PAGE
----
“Sleepy Hollow” is a show that trades on a formula: This or that cursed object or ritual is about to usher in the apocalypse, or visit some doom or tragedy upon an innocent girl, or both. It reminds me a bit of an old show called “Friday the 13th” in which a curio shop owner collected occult objects that the heroes were trying to get out of public circulation.
The first episode of “Sleepy Hollow” has a headless axe-wielding British horseman emerging from a barn to terrorize a sleepy upstate New York community. In what seems a mashup of Irving’s Sleepy Hollow and Rip Van Winkle, Ichabod Crane also mysteriously awakens 200+ years after facing the horseman in the 1700’s. In this telling, Crane is no wimpy schoolteacher, but rather a revolutionary war hero, played enthusiastically by Tom Mison, who is resurrected to take on this hideous beast. He teams up with a street wise female cop (Nicole Beharie), who becomes his partner of sorts. Some of the enjoyment in the early episodes is watching him cope with modernity, even as she must come to grips with the realization that there may be supernatural forces at work.
Fairly quickly, things take a turn for the apocalyptic. The headless horseman is none other than one of the Four Horsemen of the Apocalypse, who is about to usher in the End of Days.
The Bible is treated in typical media fashion as a book of arcana that contains a recipe and doomsday calendar for the earth’s end. (Of course, to be fair, there are some Christians out there that view parts of it this way, too). The Bible is discarded for the most part except to offer up a frightening passage here and there from Revelations or Ezekiel. I haven’t watched enough to see if they are even using real verses or just making stuff up. In any case, even if the verses are real, there is no context or theological framework to make sense of them. The show basically puts the scripture in a blender and hits “frappe”.
True believers will be saddened to note that although demons abound, there is very little of God to be found anywhere. The forces in play are demons, not angels. The wrath of Molech is substituted for the wrath of God. And of course, the End of Days can be averted if humans can just stop that next portal from opening, or disrupt a profane ritual involving dribbling blood on some tied up female victim, or just get get that [insert occult object here] off the streets.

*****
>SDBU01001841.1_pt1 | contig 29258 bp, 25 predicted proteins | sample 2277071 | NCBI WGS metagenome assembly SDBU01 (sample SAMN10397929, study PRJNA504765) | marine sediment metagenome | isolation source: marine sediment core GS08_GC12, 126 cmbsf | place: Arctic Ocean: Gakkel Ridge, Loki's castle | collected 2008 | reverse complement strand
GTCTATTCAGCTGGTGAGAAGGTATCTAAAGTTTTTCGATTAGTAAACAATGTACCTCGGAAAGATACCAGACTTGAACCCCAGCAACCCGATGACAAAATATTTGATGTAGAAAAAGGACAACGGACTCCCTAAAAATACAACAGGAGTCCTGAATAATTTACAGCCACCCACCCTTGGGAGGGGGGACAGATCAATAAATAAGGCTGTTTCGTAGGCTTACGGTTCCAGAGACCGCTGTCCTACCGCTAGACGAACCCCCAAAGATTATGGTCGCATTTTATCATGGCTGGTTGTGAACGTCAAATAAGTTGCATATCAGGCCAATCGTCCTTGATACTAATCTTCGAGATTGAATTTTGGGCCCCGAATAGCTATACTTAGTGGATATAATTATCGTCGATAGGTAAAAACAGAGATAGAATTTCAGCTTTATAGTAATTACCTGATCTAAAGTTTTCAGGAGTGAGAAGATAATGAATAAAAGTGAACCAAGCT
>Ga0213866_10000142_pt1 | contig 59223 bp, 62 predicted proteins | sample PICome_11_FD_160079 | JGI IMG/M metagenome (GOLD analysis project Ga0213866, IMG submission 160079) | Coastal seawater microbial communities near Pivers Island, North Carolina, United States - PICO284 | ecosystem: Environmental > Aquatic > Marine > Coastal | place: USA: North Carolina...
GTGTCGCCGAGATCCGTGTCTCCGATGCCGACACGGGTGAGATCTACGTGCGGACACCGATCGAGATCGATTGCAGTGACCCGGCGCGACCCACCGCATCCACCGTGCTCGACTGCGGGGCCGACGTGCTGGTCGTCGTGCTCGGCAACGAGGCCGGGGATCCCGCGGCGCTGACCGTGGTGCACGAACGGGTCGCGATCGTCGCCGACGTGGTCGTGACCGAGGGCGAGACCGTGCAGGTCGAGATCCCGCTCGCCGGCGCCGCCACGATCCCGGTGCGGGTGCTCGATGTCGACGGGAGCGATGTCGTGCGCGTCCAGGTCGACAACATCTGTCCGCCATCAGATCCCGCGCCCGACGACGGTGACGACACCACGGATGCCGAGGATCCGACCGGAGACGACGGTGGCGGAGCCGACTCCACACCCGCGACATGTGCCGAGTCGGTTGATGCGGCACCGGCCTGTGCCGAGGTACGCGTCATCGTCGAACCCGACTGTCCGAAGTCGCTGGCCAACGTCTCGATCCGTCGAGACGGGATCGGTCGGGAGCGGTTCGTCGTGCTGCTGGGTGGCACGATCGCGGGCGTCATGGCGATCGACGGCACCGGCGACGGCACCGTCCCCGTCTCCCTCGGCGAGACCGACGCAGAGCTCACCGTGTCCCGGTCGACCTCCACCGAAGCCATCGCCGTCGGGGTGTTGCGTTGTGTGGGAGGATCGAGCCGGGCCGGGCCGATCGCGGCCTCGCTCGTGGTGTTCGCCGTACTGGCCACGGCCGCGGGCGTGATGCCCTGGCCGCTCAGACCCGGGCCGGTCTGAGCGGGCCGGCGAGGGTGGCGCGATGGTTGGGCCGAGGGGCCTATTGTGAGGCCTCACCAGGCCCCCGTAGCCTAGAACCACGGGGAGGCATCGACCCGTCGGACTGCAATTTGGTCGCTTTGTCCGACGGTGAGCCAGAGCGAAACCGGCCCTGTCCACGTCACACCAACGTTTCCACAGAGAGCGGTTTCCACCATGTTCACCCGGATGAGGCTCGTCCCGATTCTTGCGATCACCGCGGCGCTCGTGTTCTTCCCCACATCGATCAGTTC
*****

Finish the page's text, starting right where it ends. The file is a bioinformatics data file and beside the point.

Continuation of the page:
Perhaps they should have stopped with the pilot. The proverbial “jumping the shark” occurred somewhere fairly early on. Two seasons now have seen a proliferation of creatures and occult entities to rival even what the old 1960s “Dark Shadows” soap opera could envision at its campiest. (A Barnabas Collins vampire would fit right in; Alas, but Jonathan Frid was born too early). At least “Dark Shadows”–and “Ghostbusters”, to name another that pops to mind–didn’t take themselves too seriously. In “Sleepy Hollow”, that sickening sound you hear isn’t the rolling of heads onscreen, but of eyes offscreen, as the show chugs along, introducing pied pipers, cursed Judas coins, good witches fighting evil ones, a demon named Molech snarling at his human servants, a Frankenstein monster created by Benjamin Franklin, and so on.
So consider watching this for the atmosphere (though this seems to get less creepy as the silliness mounts), and perhaps for some unintentionally campy fun. But don’t expect to learn anything of eschatological or biblical importance. You won’t find much similarity with Washington Irving’s tales, either, aside from some names.